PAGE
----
Academic journal article Australian Journal of Language and Literacy

Debating Literacy in Australia: History Lessons and Popular F(r)ictions

Academic journal article Australian Journal of Language and Literacy

Debating Literacy in Australia: History Lessons and Popular F(r)ictions

Article excerpt

Snapshots Illiteracy is not only a cruel and unjust handicap, from the point of view of the individual, but a disgrace, and indeed a menace, from the point of view of society. The Duncan Report [Adult Education in Australia], 1944, p. 106.

Delinquents are rare in Christian homes. Argus, 10 May 1954, p. 5.

Illiteracy is the great Australian disease... The Australian, 8 August 1976, p. 3.

Australia's ability to compete internationally will remain seriously impeded while one in seven workers cannot read and write well enough to improve their skills ... Upgrading literacy skills in Australian workplaces is crucial to improved productivity. John Dawkins, media release, Department of Employment, Education and Training, 30 July 1990, p. 1.

Literacy was not a major issue in Australia before preparations for International Literacy Year (ILY) began in 1989. Noel Simpson, Preface, Putting Literacy on the Agenda (Canberra: DEET, 1992), p. iv.

[T]he real issue facing our schools is the teaching of functional literacy -- the ability to read and write usefully -- on a much higher level for the whole population that has been required in history., P.P. McGuinness, 'Grammar Crucial to Unlocking Language', The Weekend Australian, 3 July 1994, p. 2.

Literacy challenges

The axiom that those who fail to understand history are bound to repeat it is rarely more relevant than in the case of public debates over literacy. Teachers' work by definition concentrates on the resent. But because teaching and teacher education are characteristically defined in terms of finding the 'state of the art' -- the, latest, most scientific approaches -- it is all too easy to neglect understanding of historical contexts and influences, particularly those of the recent and immediate past.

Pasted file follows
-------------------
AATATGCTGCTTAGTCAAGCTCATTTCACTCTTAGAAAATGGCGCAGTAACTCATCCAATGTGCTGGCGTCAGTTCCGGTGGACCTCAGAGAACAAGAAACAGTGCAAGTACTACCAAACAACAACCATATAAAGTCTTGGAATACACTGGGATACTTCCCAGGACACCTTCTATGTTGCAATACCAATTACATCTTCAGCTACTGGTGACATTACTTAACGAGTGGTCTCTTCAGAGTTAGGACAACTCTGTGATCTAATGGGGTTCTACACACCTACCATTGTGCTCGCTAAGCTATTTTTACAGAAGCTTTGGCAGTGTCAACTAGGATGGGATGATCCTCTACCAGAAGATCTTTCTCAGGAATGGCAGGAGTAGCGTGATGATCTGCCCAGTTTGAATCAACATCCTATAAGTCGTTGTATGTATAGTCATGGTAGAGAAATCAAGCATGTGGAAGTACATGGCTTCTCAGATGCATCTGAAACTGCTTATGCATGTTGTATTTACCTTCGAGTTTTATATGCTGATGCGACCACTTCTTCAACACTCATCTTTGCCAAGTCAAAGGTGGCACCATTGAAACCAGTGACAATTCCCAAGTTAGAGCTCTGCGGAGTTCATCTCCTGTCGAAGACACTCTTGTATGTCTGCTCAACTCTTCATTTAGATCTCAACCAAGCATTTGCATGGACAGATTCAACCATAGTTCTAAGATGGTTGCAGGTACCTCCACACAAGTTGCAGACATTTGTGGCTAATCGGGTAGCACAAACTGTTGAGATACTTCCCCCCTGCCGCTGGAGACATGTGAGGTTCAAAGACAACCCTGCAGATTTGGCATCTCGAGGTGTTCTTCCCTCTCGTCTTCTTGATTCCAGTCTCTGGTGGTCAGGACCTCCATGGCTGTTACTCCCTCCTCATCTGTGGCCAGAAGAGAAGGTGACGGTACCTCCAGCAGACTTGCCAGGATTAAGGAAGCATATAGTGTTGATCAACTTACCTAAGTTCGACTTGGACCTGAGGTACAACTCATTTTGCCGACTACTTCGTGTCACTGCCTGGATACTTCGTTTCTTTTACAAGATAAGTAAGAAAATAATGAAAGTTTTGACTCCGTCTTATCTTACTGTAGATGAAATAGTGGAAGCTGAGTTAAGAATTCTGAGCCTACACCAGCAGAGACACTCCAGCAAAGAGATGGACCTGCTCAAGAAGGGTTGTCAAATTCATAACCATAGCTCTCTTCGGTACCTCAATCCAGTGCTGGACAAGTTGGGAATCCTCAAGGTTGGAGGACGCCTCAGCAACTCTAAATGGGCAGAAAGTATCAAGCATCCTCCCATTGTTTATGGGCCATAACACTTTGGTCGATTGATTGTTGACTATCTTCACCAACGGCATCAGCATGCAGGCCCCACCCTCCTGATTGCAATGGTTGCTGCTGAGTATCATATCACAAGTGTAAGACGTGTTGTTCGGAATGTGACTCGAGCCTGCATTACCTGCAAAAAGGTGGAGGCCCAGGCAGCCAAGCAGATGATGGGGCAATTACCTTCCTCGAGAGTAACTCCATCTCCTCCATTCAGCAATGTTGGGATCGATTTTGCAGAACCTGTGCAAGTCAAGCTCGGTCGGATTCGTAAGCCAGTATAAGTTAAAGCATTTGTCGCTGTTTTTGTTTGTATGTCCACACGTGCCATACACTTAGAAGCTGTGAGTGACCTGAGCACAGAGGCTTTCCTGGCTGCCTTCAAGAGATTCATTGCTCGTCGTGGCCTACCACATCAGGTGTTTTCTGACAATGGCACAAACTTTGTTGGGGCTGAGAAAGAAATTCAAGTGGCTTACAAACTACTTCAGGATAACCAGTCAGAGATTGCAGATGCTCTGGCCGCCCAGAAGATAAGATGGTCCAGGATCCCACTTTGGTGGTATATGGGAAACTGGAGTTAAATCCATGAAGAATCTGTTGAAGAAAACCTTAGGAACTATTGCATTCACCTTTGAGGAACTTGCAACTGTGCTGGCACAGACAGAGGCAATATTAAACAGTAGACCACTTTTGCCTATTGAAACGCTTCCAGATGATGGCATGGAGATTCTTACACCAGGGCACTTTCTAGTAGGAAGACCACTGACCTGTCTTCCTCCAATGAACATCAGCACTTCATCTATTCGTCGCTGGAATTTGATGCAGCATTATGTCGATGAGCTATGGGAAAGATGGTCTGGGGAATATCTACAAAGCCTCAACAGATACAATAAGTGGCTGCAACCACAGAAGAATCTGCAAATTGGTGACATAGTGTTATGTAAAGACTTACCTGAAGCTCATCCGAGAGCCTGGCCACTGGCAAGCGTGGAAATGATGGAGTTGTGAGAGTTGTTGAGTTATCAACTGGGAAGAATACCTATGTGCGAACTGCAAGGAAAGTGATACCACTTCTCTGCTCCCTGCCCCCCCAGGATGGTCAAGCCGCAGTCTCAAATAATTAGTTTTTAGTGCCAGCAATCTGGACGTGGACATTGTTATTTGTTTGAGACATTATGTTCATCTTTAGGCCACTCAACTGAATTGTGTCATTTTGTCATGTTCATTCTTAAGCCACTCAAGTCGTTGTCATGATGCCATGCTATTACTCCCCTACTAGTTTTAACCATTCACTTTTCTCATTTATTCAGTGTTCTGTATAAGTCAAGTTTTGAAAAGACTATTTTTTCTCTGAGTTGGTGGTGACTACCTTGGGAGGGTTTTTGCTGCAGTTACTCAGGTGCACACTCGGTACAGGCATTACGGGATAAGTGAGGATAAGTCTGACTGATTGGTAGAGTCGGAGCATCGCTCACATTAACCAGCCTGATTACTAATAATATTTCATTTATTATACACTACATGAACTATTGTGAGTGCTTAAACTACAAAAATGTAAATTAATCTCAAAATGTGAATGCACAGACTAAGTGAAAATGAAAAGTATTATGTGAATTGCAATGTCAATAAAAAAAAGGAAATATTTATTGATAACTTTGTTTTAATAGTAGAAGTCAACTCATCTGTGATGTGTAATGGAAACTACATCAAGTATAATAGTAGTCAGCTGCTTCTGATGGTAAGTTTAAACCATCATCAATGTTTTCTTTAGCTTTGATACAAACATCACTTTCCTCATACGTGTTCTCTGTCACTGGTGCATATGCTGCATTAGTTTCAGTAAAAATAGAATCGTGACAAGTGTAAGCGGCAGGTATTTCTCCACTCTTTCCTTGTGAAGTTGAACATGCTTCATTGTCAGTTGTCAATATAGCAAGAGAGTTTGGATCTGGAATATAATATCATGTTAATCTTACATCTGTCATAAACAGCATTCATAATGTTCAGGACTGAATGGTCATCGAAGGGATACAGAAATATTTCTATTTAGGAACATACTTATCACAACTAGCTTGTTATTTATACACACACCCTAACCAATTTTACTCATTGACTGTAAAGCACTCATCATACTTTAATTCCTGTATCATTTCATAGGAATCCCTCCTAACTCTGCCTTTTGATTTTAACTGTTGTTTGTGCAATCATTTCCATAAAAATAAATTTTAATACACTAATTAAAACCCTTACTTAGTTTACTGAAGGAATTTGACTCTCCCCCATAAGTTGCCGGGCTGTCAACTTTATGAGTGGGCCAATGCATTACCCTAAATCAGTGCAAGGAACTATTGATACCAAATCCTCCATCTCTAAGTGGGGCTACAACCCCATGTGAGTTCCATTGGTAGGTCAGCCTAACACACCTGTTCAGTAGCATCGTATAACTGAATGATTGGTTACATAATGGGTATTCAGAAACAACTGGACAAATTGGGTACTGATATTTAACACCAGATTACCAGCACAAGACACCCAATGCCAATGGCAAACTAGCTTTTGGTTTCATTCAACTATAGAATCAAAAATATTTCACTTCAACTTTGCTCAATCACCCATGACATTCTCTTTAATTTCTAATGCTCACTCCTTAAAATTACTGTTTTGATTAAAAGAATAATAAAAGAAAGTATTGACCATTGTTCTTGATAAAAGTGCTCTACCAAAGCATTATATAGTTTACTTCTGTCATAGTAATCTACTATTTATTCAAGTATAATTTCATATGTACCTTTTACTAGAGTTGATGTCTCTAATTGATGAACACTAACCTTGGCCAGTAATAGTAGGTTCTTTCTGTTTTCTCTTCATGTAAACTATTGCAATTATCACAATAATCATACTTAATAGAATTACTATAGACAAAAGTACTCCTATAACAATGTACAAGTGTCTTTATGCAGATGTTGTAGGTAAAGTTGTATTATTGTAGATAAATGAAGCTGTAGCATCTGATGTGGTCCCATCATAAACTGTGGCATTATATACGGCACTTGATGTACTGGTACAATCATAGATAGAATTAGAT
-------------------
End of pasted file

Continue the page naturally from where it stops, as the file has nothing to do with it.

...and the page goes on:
Controversy over literacy has become a permanent fixture of educational debate and policy. With the release of a recent federal parliamentary report entitled 'The Literacy Challenge', one front-page headline read: 'Flaws in child literacy' (The Age, 2 February 1993, p. 1). Another newspaper account, more soberly headlined 'Report calls to boost to literacy study' (the Australian, 6-7 February 1993, p. 43), argued that primary school children and teacher education alike were seriously and significantly deficient in regard to training and exercise of 'literacy skills'. Other articles followed: the Age published feature articles by Margaret Easterbrook ('Primary schools failing students, report finds', 9 February 1993) and Michael Barnard ('Literacy campaign fails the written test', 1 January 1993, p. 13). The Weekend Australian followed this m turn with a feature article by Christopher Bantick, a freelance writer and educational consultant who is also Head of English at a Melbourne private school. The article was headlined more dramatically, 'Burnt by the fire of new language" but its subtitle was familiar: 'Disturbing decline in literacy skills in Australian schoolchildren' (February 13-14 1993, p. 46). Both of these newspapers have become significant players in recent and current literacy and educational debates.

The release in December 1990 of a Green Paper, entitled The Language of Australia: Discussion Paper on an Australian Literacy and Language Policy for the 1990s, followed in August 1991 by a White Paper under the title Australia's Language: The Australian Language and Literacy Policy, culminated a period of intense debate over literacy and related issues. It marked a historic moment: the explicit naming of literacy' as an object of policy, at the federal level. There is certainly reason to welcome such an initiative, given the possibility of nationally co-ordinated emphasis on literacy pedagogy and related forms of educational provision and funding. But this cannot be taken for granted as a matter simply of `enlightened' governmental intervention. Given the Predominantly economic-rationalist, 'human capital' orientation of recent governmental policy, the move to secure a stronger link between literacy and the state represents a more general strategy of bringing education within the ambit of the state and its organised forms of governmentality. …

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